“We have used the Express Poll Book system in Richland County for the past eight years with great success. It was a very easy process to train our Poll Workers, and we were especially pleased with the elimination of any poll worker error in determining which ballot style to issue to the voters. The Express Poll system creates the correct ballot style according to the voters’ registration records.”
For 30 years, ES&S has been providing voting solutions for the State of Ohio. Our existing, experienced service and support structure makes us a valuable asset for Ohio counties when implementing new pollbook technology. The eight Ohio residents we employ are uniquely positioned to meet the needs of jurisdictions and their constituents, being a part of the voting public themselves. These individuals also have the full support of our 400 employee strong company, ensuring their attention can be focused on local customers and their needs.
Before the year ends, the Tuscarawas County Board of Elections has to purchase 55 voting machines to be in compliance with state law. Monday the Tuscarawas County Commissioners approved more than $35,000 in transfers from various funds to cover the cost. Sarah Kneuss, the board’s deputy director, said the machines will be ready and available in 2014 in time for the gubernatorial election. She said it isn’t necessary to have them in time for next week’s election. Kneuss said the county made big purchases in 2005, purchasing several electronic machines to be compliant with the law. “We have to have one machine for every 175 registered voters in a precinct,” she explained.
It’s been more than a decade since the implementation of the Help America Vote Act of 2002 (HAVA), which required states and counties to update their elections systems. The law, which was in response to the disastrous 2000 election in Florida, gave states until 2006 to comply with the voting system requirement. Although some weren’t happy about it and still remain opposed to the new DRE or optical-scan systems, all states were finally compliant by the 2010 mid-term elections. Now, with some of those post-HAVA voting systems starting to show their age, and other jurisdictions wishing to make the switch from DRE to optical-scan, counties and states are back in the market for new voting equipment.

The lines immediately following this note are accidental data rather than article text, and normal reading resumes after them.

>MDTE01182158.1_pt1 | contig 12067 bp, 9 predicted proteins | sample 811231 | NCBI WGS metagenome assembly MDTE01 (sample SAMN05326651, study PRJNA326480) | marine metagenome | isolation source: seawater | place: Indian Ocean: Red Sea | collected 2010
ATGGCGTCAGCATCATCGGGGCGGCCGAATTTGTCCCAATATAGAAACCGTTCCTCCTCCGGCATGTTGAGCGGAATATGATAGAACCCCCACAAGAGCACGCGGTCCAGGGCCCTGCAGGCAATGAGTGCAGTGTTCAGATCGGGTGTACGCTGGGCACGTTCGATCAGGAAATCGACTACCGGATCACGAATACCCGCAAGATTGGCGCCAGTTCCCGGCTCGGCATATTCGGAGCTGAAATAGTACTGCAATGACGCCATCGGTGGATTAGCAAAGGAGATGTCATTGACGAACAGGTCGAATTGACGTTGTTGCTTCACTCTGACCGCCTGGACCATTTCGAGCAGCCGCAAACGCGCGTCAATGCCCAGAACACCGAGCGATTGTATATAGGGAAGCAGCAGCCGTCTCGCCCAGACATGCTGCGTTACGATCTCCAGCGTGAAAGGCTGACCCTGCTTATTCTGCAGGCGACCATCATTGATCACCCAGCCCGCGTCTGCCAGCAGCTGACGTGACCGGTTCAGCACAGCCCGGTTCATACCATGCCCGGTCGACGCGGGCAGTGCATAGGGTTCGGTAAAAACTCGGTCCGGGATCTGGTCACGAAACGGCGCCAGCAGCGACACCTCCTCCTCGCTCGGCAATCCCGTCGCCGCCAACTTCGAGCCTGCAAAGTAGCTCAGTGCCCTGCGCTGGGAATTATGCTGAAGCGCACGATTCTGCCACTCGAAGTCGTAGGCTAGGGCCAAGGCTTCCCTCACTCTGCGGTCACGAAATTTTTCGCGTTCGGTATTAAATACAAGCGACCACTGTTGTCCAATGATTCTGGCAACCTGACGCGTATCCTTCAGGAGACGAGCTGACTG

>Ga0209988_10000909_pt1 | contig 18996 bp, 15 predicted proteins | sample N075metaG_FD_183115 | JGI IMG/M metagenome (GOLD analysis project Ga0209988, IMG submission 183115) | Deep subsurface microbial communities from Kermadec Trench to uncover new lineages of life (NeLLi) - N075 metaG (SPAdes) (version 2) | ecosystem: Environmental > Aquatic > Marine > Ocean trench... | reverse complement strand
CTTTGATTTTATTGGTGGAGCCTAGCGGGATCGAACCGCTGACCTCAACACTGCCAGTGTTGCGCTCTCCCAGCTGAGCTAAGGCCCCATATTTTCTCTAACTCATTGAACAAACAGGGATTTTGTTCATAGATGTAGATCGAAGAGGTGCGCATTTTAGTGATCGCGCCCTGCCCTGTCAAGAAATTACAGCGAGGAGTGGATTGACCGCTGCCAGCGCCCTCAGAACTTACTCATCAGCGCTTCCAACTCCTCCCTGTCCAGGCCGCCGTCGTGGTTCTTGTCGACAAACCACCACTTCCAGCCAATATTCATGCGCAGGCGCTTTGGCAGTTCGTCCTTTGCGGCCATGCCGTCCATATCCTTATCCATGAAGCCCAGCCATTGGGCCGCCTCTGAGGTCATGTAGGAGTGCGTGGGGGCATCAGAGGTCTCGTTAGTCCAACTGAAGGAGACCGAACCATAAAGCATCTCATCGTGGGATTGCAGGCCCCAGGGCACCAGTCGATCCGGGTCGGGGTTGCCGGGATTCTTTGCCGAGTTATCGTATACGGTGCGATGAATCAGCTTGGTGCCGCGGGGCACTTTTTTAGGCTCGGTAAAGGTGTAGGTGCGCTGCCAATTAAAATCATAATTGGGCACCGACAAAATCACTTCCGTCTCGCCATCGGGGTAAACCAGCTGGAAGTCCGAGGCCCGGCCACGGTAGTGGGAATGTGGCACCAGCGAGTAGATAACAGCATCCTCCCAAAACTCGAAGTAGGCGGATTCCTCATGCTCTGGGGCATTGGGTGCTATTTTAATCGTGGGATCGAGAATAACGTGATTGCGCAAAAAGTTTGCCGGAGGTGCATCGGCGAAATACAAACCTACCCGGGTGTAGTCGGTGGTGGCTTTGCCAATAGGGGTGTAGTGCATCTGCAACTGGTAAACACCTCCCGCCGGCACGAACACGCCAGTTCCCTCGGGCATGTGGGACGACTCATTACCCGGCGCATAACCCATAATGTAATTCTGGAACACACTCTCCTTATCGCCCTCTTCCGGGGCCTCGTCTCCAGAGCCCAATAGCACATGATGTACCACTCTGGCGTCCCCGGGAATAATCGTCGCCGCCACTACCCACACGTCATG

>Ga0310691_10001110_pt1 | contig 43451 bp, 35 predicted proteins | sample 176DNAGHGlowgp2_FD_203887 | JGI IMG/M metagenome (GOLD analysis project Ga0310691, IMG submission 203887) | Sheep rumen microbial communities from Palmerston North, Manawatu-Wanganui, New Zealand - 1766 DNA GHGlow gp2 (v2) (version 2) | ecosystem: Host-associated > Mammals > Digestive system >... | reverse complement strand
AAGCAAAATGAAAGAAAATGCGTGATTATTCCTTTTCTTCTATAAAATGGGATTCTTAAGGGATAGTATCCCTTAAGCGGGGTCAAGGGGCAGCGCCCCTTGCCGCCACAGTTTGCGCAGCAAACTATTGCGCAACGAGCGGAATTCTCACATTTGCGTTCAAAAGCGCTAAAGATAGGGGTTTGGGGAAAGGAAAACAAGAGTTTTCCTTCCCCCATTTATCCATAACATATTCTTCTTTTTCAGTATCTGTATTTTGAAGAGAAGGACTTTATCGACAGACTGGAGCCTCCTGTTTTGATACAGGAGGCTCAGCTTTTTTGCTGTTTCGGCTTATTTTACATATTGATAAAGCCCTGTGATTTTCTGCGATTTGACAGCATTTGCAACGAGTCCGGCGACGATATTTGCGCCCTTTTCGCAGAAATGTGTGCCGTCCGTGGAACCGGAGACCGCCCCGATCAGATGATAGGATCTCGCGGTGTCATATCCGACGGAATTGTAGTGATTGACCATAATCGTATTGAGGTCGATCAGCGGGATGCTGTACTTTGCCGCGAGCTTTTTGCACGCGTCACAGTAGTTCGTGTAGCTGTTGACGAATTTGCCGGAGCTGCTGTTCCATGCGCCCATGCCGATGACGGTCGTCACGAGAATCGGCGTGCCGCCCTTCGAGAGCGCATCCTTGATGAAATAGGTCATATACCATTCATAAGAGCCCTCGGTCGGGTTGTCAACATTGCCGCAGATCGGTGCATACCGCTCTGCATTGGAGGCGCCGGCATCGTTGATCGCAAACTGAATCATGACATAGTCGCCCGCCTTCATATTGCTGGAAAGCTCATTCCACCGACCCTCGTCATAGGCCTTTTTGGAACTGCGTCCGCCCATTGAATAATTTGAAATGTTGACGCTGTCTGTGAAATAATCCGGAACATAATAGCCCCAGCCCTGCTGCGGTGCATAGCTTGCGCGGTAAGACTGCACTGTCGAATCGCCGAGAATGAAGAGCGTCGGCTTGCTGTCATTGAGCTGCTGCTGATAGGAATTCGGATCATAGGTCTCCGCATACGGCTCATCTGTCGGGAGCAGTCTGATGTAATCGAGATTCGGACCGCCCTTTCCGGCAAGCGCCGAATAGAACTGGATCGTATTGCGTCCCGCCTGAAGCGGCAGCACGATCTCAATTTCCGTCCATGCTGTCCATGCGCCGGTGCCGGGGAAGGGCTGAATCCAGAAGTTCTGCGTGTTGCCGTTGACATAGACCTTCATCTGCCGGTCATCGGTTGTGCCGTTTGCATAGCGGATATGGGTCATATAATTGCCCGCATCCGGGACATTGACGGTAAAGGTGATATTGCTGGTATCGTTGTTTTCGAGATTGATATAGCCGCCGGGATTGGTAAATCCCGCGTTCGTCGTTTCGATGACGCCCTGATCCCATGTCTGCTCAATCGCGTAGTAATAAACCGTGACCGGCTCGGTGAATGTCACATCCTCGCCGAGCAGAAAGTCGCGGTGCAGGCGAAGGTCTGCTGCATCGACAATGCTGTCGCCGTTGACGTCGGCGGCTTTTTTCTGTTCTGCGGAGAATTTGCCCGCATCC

Sen. Richard Madaleno said Thursday on the floor of the Senate he was shocked by the news that Maryland will not be replacing old touchscreen voting machines with more advanced technology before the 2014 election. “I was under the impression that we were going to have new voting machines in place by then,” Madaleno said during debate on a bill to make voting easier. He added he was concerned that an amendment on that bill calling for the State Board of Elections to research voters’ wait times would distract the board from the urgent task of purchasing modern voting machines. “I’m worried that we’re inadvertently giving the State Board of Elections an excuse to say that they’re not able to get the new voting system,” said Madaleno, a Montgomery County Democrat. The amendment was later passed.
When the gubernatorial election rolls around next year, most of Maryland’s touch-screen voting machines will be past their prime. The state is already facing a shortage of voting machines, with only four jurisdictions in the last presidential election providing enough to meet state regulations. In 2014, voting machines in 23 of the state’s 24 jurisdictions will be at least 10 years old, reaching the limit of the manufacturer’s guarantee. Roughly a third of these machines will have exceeded their useful life as determined by the manufacturer. State voters will have to wait three years before they can use upgraded voting machines with a verifiable paper trail, a delay which is angering election reformers. “If we had the money put into the 2013 budget, we’d have had a shot,” said Linda Lamone, administrator of the State Board of Elections, during her testimony Friday before the Senate Health and Human Services Subcommittee.